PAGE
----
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(66:00; Doone Records)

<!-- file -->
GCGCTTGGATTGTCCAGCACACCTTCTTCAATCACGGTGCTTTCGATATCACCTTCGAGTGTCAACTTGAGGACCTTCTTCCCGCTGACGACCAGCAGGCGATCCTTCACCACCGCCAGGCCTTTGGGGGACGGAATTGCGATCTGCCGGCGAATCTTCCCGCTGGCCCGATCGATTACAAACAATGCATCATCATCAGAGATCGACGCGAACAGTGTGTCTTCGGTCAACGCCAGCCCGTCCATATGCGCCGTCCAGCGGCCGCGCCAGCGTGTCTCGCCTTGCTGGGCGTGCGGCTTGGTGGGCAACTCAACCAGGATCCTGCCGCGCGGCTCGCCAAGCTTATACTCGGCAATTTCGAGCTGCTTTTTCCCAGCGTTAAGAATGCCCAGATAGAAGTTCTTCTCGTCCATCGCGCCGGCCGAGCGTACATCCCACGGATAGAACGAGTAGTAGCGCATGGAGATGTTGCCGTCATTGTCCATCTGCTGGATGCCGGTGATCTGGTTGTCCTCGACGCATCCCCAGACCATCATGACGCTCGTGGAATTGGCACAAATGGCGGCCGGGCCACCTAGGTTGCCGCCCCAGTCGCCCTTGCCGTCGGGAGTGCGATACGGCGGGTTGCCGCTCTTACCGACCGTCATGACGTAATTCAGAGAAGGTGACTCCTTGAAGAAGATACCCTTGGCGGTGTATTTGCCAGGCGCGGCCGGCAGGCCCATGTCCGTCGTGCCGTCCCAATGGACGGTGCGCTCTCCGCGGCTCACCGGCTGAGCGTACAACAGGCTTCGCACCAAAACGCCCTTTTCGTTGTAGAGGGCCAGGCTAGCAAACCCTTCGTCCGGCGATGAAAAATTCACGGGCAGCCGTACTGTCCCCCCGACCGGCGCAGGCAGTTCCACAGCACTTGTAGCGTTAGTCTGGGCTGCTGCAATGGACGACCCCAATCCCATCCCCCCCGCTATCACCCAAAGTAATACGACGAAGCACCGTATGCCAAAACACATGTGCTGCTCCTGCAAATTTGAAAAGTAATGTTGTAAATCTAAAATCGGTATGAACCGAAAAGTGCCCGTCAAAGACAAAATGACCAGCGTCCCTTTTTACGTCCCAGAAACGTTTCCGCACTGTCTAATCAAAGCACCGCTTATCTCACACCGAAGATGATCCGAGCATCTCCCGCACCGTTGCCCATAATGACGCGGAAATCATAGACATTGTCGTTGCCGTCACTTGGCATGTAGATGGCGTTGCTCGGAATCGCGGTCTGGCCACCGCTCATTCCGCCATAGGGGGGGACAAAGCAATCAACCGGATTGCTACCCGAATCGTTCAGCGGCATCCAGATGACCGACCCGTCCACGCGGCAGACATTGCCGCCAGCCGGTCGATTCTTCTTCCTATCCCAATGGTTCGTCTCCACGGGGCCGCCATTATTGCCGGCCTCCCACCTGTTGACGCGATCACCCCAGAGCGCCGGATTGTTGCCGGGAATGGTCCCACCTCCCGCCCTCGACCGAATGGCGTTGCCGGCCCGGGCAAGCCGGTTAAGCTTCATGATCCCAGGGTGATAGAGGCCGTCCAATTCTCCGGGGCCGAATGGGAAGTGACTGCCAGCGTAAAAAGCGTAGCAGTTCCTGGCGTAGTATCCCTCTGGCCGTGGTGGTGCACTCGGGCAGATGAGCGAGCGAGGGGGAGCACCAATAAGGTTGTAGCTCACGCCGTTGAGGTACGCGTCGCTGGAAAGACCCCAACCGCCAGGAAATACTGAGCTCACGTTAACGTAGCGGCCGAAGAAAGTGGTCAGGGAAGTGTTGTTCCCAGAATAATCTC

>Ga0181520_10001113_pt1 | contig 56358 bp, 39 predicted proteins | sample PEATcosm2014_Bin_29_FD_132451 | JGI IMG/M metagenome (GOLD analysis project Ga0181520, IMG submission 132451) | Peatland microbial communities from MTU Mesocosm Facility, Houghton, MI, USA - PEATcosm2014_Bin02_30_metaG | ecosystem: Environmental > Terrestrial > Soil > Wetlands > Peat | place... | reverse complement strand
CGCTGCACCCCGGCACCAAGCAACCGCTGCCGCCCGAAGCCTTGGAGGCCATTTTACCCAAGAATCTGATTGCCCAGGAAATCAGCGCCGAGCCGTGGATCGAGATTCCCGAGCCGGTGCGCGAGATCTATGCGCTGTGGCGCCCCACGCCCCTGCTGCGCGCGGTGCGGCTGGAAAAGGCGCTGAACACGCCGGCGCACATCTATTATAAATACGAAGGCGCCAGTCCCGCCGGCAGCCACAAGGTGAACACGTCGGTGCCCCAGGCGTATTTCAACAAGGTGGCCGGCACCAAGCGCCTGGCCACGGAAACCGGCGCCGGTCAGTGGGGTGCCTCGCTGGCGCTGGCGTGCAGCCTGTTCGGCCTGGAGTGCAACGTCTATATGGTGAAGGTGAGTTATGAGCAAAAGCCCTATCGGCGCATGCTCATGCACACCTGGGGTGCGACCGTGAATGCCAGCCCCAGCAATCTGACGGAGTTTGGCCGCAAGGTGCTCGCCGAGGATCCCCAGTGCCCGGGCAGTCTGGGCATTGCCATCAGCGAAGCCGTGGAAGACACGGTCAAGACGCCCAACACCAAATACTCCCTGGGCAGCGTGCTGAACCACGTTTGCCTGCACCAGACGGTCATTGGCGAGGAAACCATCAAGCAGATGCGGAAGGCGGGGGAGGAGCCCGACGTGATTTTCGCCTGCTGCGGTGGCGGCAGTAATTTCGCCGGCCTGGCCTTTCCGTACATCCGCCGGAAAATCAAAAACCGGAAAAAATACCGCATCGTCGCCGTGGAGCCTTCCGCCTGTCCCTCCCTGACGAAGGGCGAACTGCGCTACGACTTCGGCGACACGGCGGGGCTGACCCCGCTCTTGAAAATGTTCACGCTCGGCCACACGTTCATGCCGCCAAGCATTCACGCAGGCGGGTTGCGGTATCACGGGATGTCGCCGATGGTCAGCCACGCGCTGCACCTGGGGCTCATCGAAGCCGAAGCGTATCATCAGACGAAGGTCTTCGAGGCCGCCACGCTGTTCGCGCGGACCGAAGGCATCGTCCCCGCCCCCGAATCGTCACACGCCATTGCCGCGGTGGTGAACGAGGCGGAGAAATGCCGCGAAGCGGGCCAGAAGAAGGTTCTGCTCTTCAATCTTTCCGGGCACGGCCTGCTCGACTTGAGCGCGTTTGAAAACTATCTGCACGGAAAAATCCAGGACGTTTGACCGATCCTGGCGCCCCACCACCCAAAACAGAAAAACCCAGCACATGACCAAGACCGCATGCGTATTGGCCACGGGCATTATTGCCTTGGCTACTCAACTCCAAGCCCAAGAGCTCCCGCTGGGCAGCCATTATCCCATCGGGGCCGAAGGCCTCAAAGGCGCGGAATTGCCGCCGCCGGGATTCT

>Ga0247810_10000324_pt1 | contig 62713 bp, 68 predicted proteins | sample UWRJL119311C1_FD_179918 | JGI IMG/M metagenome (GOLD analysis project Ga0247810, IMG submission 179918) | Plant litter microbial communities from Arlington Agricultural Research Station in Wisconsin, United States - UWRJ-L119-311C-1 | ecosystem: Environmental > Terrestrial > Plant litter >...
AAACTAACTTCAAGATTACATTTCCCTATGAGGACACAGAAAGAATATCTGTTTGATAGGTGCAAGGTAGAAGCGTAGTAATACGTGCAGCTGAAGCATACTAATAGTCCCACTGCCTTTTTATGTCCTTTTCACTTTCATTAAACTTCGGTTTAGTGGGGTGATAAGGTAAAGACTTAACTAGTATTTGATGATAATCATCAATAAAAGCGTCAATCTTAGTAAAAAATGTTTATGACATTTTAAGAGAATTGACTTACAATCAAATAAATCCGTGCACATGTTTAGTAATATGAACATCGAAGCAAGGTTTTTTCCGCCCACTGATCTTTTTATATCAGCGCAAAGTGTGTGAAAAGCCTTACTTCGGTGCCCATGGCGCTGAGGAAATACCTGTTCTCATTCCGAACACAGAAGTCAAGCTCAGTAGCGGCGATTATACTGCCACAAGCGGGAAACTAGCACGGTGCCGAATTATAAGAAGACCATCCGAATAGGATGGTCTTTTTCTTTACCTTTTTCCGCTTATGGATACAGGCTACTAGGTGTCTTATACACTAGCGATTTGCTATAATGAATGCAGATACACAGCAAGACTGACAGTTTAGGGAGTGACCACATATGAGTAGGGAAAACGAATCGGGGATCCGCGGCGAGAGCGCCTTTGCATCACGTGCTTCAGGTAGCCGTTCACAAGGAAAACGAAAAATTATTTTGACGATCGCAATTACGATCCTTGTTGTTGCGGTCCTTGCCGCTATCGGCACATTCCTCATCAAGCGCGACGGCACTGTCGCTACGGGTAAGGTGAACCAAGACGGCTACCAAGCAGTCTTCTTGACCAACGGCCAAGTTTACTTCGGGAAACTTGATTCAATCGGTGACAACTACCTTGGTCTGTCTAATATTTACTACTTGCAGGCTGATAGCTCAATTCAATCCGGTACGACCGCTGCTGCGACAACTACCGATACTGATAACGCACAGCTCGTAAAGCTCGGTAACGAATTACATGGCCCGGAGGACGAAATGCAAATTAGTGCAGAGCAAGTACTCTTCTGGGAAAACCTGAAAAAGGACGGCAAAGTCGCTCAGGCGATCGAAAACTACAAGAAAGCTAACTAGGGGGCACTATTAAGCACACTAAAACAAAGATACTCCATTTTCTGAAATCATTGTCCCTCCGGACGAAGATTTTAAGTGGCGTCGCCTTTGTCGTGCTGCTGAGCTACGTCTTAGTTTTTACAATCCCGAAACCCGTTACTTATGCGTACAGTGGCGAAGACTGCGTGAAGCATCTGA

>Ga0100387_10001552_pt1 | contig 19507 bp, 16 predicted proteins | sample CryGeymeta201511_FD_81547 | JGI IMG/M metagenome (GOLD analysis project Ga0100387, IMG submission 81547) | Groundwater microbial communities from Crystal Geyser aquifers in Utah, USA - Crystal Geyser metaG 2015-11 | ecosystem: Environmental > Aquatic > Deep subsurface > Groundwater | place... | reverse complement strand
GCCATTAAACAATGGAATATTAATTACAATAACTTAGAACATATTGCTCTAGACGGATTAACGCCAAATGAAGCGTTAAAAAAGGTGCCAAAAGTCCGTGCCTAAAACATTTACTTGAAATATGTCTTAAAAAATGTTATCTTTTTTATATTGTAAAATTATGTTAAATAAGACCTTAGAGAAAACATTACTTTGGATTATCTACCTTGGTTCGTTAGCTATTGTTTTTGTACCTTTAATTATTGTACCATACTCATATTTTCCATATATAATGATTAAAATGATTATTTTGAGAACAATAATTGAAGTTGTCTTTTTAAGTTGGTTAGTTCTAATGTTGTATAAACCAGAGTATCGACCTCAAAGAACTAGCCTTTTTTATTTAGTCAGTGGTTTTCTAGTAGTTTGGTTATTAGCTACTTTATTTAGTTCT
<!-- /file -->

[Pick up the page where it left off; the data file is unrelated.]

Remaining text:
For one reason or another, my path and that of Izz did not cross until 2017, when I came across their 2009 album ‘The Darkened Room’, which I loved. At that time, I was still working hard on my books, and didn’t follow-up on their catalogue, which I fully intended to do, and then in 2019 I was sent the masterpiece which is ‘Don’t Panic’ and I was determined not to lose track of them again. Bassist/guitarist/pianist/singer John Galgano and I have since kept in touch, and he thought I might be interested in hearing their 2005 album ‘My River Flows’ and how right he was. This was their third full studio album (the previous year’s ‘Ampersand’ being a collection of outtakes from the first two albums plus some live tracks) and the same core quintet were still here with John joined by Paul Bremner (electric guitar), Tom Galgano (keyboards, piano, organ, vocals), Brian Coralian (drum programming, acoustic & electronic percussion), and Greg DiMiceli (drums, percussion). On the previous album, singers Anmarie Byrnes and Laura Meade had guested on a song each, but here Anmarie has two and Laura four. Anmarie would then sing on the next two studio albums on her own before being joined again by Laura for the following two, with the band these days being the same septet which recorded this album some 16 years ago. If it ain’t broke, why fix it? There has been no need to make any changes to the line-up just because they are just so damn good together. They may not have been the most prolific band in prog history, but when every album is such a delight who cares? This is all about quality as opposed to quantity and coming to this album as if it were a brand-new release is a total delight as everything about this is simply wonderful from start to finish. There are a lot of pianos on this album, which gives it a very different feeling to bands who “just” use keyboards. The bass is sometimes a lead instrument, and while not as chunky as Chris Squire it sounds just right within the context, and guitars can crunch or drive through, whatever the arrangement requires. Ah, the arrangement, this is what really makes their music stand out as while there is often great complexity there is always a purpose within it. They bring in dated keyboard sounds or acoustic guitars as the music demands, and for a band with two drummers/percussionists they are not in your face nearly as much as one might imagine. This is progressive rock music, which is warm and comfortable on first hearing, like settling down with an old blanket in a favourite chair, and the longer the listener is in the zone the less chance there is of them getting up and doing anything else. All singers have wonderful pitch and emotion, and the listener soon finds themselves deep inside the world of Izz. There is deep contrast contained within the music, combined with a sense of beauty and almost reverence, which makes this a true voyage of discovery for any prog traveller, who will make it to their destination with a broad smile on their face. I do still have one or two Izz albums to discover in their back catalogue, something I am looking forward very much indeed, and let us also hope there is a new album soon. If you have yet to come across the mighty Izz then I urge you to do so today.
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